In addition to the SOS throttle bodies, the switchover necessitated Injector Dynamics 725cc injectors and AEM Series II aftermarket engine management; while tinkering on the power plant, Jeff installed SOS's coolant expansion and crankcase breather tanks, ARC titanium exhaust, NSX-R carbon engine cover, and knocked out a major tune up with new water pump, timing belt, and lost motion assemblies. Nguyen also sorted out handling with Route KS fore and aft braces, STMPO front chassis bar, GT Spec front and rear lower braces, Cedar Ridge rear tunnel brace, Comptech adjustable front and rear anti-roll bars, and SOS steering bushing kit. Cockpit upgrades from this era included an NSX-R shortened shifter, Cedar Ridge short shift kit, and Autovation pedals. By the end of 2015, Jeff was in the hole an additional $20k.
Oh yeah—Nguyen also got his hands on a pretty hard-to-find Backyard Special rear spoiler at this stage, an acquisition that comes with a story: "When I first contacted them, they said they discontinued the spoiler. I had to order five spoilers for them to restart production again! Luckily, they were easy to sell. Took me a year to get them but it was well worth it."
SEMA Or Bust
It is arguably every custom car builder's dream to one day make the halls of the Las Vegas Convention Center for the annual SEMA Show, and the hero of our story wanted the same for his NA1. Jeff's chance came in 2018, when his buddy Ronne from importer TCM Japan got the car a feature spot at the trade show. Rather than double down on big mods to his machine, Nguyen decided to focus his energy on the details. With a self-proclaimed addiction to carbon fiber and titanium guiding the way, he set out to replace as many parts possible with those materials, and when he was done his wallet was another $25k lighter.
Finally in a position to score those legit Volk Racing TE37s he's always wanted, he opted for a set with some aggressive concave, which meant widening the fenders, but he didn't want to go too wide. Mark at Pride Carbon stepped in to help; the company had just developed their composite front and rear fenders, which have just a little flare but keep the original body lines. Pride also sent over their carbon-fiber engine duct while they were at it.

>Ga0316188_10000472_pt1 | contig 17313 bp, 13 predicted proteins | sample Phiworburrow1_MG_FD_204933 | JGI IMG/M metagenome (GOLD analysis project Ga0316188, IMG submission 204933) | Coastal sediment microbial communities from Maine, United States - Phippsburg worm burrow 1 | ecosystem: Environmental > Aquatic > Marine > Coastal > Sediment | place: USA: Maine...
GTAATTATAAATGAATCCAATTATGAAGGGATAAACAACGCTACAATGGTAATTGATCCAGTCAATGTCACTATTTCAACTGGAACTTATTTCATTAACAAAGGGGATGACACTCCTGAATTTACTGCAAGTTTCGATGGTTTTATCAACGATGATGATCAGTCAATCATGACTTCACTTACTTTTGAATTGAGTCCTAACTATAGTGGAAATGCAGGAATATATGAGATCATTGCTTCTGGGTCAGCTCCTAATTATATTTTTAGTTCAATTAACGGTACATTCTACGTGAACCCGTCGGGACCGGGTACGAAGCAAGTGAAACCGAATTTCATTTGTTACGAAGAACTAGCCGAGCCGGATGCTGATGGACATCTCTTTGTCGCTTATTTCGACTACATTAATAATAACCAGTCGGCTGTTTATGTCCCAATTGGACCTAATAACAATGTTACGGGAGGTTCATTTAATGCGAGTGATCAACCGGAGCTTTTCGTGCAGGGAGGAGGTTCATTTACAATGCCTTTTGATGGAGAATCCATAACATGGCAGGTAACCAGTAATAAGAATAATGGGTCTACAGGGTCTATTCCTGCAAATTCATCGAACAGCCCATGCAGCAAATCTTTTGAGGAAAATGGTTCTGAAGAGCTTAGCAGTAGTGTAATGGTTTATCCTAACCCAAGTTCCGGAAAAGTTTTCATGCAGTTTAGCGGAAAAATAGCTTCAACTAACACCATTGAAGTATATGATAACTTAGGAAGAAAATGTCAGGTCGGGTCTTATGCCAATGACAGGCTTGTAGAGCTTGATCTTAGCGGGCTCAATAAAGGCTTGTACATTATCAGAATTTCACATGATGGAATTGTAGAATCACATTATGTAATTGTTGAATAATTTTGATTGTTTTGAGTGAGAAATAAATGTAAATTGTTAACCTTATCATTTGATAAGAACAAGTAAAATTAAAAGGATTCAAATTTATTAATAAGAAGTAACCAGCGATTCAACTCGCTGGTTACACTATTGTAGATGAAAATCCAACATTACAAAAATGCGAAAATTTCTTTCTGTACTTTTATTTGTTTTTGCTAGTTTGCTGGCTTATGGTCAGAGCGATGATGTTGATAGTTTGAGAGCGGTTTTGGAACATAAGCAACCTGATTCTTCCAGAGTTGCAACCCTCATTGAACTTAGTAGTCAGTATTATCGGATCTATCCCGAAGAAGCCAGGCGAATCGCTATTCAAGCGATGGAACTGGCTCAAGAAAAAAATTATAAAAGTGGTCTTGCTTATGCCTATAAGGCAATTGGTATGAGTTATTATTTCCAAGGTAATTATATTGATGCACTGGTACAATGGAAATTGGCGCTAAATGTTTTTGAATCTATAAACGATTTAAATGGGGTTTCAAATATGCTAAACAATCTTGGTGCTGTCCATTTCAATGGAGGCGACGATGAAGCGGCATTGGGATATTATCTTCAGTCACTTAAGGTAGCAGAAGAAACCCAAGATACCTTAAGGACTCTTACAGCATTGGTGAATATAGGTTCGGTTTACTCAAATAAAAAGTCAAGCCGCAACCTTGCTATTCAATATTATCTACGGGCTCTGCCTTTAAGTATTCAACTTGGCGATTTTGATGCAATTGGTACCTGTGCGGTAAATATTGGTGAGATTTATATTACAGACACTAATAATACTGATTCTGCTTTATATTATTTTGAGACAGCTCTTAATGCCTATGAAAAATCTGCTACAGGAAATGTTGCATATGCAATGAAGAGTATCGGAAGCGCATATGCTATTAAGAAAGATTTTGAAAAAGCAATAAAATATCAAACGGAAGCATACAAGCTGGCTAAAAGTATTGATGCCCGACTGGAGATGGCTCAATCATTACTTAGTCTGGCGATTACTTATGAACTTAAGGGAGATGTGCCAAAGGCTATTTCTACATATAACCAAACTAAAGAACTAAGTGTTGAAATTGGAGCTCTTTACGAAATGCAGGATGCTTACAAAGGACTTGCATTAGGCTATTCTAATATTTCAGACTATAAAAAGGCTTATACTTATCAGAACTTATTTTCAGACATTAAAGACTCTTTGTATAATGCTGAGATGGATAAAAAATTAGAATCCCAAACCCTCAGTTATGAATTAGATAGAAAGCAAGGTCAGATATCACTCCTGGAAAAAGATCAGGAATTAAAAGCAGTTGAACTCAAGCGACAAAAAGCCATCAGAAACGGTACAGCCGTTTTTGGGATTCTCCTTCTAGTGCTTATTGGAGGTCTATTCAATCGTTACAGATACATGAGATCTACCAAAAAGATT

"I didn't want to leave the fenders in carbon, so we painted the majority of them but [left] a little exposed on each corner," Jeffrey points out. "We continued that theme with the [Seibon carbon] hood and trunk." Ray and Raul at Evolution Auto Body handled the respray of the entire car.
The wheels Jeff ordered were the TE37 Saga Time Attacks you see on the car in these photos, downsized to 17-in. front and 18-in. rear (the outgoing Gram Lights were 18-in. F, 19-in. R). Unfortunately, the front wheels didn't clear the Rotora 6-pot binders, but the brake company hooked up Nguyen with their 4-pot front and rear kit. The change took the calipers from red to silver with a red logo.
TCM Japan helped source the Do-Luck mirrors and OEM JDM taillights (which are a darker red), while Arc-Lighting custom fitted LED lights into those rears. Downforce got Jeff their carbon DF-R diffuser to swap out with the NSX-R version, Sport side vents to replace the DF-R vents, as well as the cowl and trunk lip spoiler. The NSX's rear valance went from Downforce to Seibon Carbon, and Jeff ditched the Backyard Special rear spoiler for the Do-Luck version.
Jeff wasn't simply replacing body bits at this point, though; he added a few new elements, like the Downforce carbon cowl and intake and APR Performance custom front splitter. Then Andrew at BX Built color corrected and sealed everything with ProCar ceramic coating for that extra measure of protection.
Mechanical embellishments at this stage included the titanium velocity stacks for Jeff's prized ITBs, which took Mazterpiece Automotive half a year to custom create. The engine bay also now features a Password:JDM carbon intake tube and the front trunk rocks Chasing Js titanium radiator shroud and cap. And we can't forget the Foundry3 rear titanium strut tower brace that now replaces the Route KS one.
The parts-swap bingo continued in the NA1's tight driver/passenger confines, Jeff going from Recaro to carbon-shelled Bride Vios IIIs; NRG hub to Work Bells hub and quick release; and Momo steering wheel to Mugen. NC Auto came up with the headliner, interior a- and b-pillars, center bulkhead, and center console trim pieces, all in carbon fiber, while Nguyen looks back via a ZOOM carbon rearview mirror. Lastly, Jeff picked up a Moddiction titanium shift knob, which complements nicely the Chasing Js titanium cluster trim enshrouding the gauges.
There comes a point in most builds where it's time to step back and take stock in all the hard work and countless hours put in, and in Jeffrey Nguyen's case the sheer number of parts that have been or currently are on his amazing 1991 Acura NSX. It's not to say there won't be any further evolution down the road, because like an artist the work is never complete. But as far as built NA1s go, this one certainly feels like it's achieved a perfect balance—a little racey, a little JDM, a little show queen, all excellent—that few cars ever realize. And thankfully Jeff feels the same; "This is my favorite version of the build, and I might be sticking with this look for a while."